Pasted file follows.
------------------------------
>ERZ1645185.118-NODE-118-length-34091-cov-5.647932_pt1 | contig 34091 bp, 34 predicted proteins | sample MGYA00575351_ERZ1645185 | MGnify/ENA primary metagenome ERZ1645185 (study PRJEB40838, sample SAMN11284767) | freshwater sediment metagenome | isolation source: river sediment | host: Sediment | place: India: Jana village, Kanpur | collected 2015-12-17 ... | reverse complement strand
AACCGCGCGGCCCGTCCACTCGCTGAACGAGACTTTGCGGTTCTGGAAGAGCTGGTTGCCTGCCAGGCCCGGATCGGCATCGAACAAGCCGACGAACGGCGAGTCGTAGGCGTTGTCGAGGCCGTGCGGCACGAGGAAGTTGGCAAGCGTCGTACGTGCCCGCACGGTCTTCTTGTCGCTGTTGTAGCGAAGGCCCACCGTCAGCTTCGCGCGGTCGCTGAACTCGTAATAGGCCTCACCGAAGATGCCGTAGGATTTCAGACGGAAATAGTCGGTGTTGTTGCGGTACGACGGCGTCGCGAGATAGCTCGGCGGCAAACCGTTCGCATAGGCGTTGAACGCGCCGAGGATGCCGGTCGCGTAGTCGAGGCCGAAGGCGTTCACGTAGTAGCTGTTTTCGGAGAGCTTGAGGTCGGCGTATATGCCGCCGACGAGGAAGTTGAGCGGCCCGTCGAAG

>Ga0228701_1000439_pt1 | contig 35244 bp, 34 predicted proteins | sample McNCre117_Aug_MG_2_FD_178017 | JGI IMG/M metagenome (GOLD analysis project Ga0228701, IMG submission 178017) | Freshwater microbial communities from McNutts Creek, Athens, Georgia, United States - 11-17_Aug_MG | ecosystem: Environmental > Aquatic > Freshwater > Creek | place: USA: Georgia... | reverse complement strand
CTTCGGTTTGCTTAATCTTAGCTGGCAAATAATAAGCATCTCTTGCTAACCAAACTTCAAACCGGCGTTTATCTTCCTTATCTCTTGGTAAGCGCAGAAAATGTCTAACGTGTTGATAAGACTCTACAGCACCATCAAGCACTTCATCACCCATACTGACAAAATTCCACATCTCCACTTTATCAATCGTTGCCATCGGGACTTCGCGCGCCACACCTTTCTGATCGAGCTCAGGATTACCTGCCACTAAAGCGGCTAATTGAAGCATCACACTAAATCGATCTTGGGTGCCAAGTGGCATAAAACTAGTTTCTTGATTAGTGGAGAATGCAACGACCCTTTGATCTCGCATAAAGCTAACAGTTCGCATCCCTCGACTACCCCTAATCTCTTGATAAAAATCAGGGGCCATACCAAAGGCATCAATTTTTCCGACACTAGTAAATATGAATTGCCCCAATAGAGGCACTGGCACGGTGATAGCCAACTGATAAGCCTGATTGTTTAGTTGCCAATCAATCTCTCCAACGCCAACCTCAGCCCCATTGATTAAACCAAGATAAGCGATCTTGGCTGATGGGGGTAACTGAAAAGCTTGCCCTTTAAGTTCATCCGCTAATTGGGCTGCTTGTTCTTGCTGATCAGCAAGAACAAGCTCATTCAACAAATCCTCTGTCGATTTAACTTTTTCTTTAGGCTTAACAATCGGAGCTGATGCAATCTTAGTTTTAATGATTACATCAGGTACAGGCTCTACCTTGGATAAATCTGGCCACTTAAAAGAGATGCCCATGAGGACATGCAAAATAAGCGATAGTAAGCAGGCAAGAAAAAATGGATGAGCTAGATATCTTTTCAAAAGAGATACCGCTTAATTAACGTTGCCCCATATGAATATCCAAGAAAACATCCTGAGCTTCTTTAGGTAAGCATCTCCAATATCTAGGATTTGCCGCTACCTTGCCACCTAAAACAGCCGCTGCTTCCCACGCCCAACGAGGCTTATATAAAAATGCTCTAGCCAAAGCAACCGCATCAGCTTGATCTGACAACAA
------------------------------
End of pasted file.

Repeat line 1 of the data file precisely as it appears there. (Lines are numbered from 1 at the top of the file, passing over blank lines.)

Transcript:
>ERZ1645185.118-NODE-118-length-34091-cov-5.647932_pt1 | contig 34091 bp, 34 predicted proteins | sample MGYA00575351_ERZ1645185 | MGnify/ENA primary metagenome ERZ1645185 (study PRJEB40838, sample SAMN11284767) | freshwater sediment metagenome | isolation source: river sediment | host: Sediment | place: India: Jana village, Kanpur | collected 2015-12-17 ... | reverse complement strand